September 10, 2016 at 10:11 am
    Presence of the Solar de Vries Cycle (∼205 years) during the Last Ice Age

    The title assumes that which is being investigated, the cause of the cycle
    The paper says:

    Analysis of the amplitude of variation of this cycle shows it to be modulated by the geomagnetic field, indicating that the de Vries cycle is indeed of solar, rather than climatic, origin.

    I can see the paper quoted has data that shows the 205 -year cycle is affected by the Earth’s magnetic field. But does the suns field cause the Earth’s field?

    Not according to Huapei Wang quoted here


    “There’s really no way to predict what will happen after that, given the random nature of the magnetohydrodynamic process of the geodynamo.”

    He says the process causing Earth’s magnetic field Is random and nor caused by the sun.
    So the 205-year cycle is not solar. caused

  39. Geoff Sharp says:

    El Gordo, the Gliessberg cycle is a background trend of solar activity not taking into account grand minima. It is the natural force driven by the outer 4 planets that drive solar modulation. When U/N are opposite the force is at it weakest, ie the solar orbits are at their weakest. When U/N are together the force is at maximum as it drives the Sun to its maximum away from the SSB. The higher the solar angular momentum the bigger the cycle (that can also be the reverse with the inner loop orbit).

    The Gliessberg cycle is good but not part of the grand minima cycles.

  40. Geoff Sharp says:

    The De Vries cycle is not a cycle…it is the most common gap between grand minima.

  41. Paul Vaughan says:

    el gordo, the year, day, & QBO are all fictional. Belief in their existence will be made illegal in california.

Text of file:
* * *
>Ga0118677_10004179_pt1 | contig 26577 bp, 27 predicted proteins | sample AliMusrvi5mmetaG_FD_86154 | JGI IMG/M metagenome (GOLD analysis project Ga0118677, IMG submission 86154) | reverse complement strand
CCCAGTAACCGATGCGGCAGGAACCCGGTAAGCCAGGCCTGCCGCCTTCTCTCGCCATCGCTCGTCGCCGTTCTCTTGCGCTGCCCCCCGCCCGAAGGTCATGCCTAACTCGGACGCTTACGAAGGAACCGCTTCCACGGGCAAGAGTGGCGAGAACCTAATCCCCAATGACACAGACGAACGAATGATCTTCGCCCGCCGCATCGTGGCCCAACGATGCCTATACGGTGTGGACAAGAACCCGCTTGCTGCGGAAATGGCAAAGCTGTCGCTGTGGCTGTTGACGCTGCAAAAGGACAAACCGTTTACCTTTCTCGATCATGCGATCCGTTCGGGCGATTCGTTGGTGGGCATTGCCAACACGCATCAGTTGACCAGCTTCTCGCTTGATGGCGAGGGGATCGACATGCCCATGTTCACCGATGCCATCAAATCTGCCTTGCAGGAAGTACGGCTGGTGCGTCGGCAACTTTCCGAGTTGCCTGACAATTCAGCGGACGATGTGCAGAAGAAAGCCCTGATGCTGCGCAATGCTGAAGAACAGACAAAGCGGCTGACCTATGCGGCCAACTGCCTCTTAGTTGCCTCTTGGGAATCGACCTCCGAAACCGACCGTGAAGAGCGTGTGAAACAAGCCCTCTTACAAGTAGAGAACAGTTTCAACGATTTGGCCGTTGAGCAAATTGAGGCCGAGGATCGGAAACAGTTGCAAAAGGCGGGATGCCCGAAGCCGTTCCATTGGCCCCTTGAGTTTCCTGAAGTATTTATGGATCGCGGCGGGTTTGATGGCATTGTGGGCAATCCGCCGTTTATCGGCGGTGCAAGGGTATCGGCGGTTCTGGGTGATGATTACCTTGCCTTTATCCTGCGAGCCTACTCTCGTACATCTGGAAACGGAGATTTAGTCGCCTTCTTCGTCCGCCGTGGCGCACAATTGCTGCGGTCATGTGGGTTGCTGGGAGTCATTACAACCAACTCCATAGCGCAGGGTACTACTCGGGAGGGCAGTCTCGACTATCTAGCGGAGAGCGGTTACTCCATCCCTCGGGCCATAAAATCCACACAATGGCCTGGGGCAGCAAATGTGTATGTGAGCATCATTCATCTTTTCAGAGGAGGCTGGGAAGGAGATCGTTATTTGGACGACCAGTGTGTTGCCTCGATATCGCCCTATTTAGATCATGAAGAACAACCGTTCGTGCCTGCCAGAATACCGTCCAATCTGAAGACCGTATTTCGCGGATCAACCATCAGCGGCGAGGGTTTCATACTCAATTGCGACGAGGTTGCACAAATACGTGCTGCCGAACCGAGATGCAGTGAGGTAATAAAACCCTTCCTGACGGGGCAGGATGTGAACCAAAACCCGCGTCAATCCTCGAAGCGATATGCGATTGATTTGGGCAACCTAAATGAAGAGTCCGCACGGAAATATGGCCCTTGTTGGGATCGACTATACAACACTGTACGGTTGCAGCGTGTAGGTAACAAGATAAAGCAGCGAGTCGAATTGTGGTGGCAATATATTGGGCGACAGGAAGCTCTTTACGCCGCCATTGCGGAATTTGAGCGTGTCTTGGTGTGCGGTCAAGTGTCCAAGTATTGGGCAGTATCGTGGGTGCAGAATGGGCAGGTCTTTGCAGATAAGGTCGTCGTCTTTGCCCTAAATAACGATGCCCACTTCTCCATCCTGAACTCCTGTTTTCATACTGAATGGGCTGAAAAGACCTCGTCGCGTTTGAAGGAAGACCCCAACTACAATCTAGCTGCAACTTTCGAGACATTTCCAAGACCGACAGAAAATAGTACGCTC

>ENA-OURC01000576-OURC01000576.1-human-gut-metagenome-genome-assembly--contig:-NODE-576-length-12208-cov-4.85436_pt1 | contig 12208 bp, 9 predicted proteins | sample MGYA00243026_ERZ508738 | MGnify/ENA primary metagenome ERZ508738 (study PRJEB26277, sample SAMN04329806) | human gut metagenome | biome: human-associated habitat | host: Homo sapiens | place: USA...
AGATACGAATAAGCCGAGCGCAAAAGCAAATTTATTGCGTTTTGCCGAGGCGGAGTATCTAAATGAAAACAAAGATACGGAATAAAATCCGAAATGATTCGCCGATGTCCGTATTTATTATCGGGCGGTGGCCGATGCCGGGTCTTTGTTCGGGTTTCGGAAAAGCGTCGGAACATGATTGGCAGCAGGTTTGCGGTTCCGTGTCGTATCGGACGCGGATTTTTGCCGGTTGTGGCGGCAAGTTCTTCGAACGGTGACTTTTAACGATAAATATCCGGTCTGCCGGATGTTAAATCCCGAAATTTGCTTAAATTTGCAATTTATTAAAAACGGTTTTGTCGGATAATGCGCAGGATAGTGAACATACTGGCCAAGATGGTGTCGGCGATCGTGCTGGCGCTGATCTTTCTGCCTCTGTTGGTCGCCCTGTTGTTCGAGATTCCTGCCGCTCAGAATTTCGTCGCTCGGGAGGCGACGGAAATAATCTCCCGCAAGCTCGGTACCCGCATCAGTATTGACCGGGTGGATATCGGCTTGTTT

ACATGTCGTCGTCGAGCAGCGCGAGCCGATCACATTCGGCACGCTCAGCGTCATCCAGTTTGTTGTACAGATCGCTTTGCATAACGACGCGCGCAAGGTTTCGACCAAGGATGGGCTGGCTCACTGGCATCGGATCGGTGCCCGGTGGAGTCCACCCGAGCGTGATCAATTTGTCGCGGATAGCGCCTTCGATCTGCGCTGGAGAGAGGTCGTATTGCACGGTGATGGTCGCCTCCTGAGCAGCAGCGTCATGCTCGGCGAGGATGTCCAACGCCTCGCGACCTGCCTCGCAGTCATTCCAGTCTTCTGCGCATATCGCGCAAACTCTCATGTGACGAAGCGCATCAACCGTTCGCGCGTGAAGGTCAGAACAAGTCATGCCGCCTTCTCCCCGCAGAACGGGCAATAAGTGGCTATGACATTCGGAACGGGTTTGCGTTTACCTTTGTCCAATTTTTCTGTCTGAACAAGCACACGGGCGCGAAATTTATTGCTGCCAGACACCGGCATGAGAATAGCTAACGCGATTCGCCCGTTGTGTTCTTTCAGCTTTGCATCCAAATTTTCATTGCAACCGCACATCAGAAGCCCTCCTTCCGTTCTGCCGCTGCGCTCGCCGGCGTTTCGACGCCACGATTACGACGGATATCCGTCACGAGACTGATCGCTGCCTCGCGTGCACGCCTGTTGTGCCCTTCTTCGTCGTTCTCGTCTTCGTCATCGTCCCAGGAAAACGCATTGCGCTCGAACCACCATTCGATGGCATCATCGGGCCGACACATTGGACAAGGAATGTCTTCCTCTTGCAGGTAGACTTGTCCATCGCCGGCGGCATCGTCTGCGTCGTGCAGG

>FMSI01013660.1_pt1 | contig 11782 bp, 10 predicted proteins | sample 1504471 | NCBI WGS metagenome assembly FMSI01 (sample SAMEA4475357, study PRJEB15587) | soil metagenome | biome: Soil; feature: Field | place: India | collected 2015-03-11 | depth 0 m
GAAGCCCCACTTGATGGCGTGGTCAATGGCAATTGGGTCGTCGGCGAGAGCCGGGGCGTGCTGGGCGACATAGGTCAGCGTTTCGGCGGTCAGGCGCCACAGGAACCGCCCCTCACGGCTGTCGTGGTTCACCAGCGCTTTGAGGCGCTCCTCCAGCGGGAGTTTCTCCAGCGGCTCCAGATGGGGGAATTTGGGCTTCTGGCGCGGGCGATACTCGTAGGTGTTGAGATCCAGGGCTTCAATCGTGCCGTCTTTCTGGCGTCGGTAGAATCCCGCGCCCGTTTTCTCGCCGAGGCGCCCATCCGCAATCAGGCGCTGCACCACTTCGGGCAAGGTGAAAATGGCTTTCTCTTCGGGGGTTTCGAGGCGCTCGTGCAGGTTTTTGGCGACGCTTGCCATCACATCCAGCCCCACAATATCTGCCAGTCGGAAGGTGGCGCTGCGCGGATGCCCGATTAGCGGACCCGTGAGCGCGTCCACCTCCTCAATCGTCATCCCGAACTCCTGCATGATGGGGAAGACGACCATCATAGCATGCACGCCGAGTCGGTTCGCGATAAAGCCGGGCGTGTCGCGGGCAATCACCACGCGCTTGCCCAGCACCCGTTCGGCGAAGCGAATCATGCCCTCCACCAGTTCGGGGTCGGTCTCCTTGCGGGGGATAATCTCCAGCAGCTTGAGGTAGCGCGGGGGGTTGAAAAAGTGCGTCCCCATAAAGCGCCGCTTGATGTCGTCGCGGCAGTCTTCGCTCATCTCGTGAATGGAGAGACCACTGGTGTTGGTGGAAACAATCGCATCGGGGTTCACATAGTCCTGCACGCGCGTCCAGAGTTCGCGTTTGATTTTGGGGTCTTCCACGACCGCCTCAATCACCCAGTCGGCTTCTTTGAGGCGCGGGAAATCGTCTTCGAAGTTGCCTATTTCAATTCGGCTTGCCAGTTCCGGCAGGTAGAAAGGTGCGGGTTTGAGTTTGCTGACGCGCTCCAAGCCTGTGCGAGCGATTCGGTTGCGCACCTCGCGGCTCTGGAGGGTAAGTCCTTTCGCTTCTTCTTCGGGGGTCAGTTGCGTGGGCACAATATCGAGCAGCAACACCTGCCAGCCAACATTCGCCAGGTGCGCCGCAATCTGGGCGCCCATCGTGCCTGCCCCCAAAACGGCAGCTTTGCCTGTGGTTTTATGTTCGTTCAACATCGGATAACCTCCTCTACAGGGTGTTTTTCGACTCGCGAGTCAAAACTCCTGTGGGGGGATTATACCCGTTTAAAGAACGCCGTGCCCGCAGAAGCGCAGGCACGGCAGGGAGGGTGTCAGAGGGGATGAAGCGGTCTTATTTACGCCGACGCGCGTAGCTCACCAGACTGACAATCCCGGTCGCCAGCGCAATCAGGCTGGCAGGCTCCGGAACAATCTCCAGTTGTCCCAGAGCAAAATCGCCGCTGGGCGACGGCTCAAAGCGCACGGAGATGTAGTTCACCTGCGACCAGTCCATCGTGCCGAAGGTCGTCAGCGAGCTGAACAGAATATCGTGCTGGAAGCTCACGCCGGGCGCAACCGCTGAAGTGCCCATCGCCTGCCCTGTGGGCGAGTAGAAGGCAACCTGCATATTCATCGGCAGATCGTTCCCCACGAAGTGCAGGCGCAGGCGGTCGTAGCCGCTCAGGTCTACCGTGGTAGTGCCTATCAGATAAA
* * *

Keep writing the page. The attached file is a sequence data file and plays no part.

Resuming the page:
42. oldbrew says:

    ‘But does the suns field cause the Earth’s field?’

    As the biggest magnet (by size) in the solar system it might have something to offer.

  43. oldbrew says:

    ‘The EMI (El Niño Modoki index) has a clear decadal period, similar to the solar cycle, and demonstrates a significant positive correlation with sunspot numbers’

    Figure 1. Annual mean Solar-Spot Numbers SSN (solid grey line) and El Niño Modoki Index EMI (dotted black line) from 1890 to 2015, with a lag of two years. [credit: GWPF]

  44. oldbrew says:

    ‘Fujiki and collaborators show that there’s a distinct correlation between polar coronal-hole area and observed galactic cosmic rays. Cosmic rays from within our galaxy have long been known to exhibit a 22-year periodicity. Fujiki and collaborators show that the periodicity of the galactic cosmic-ray activity tracks that of the polar coronal-hole area, with a ~1-year lag time — which is equivalent to the propagation time of the solar wind to the termination shock.’ [bold added]

  45. TLMango says:

    “But does the suns field cause the Earth’s field?’

    Indirectly it does. The earth’s dynamo is dependent
    on the acceleration of the sun. The earth is caught up
    between an accelerating sun and a single large moon.
    All of the Milankovic cycles can be traced back to the
    360 degree rotation of the sun’s outwardly directed
    Come and visit weathercycles.wordpress and see my
    latest work on this subject. Thanks OB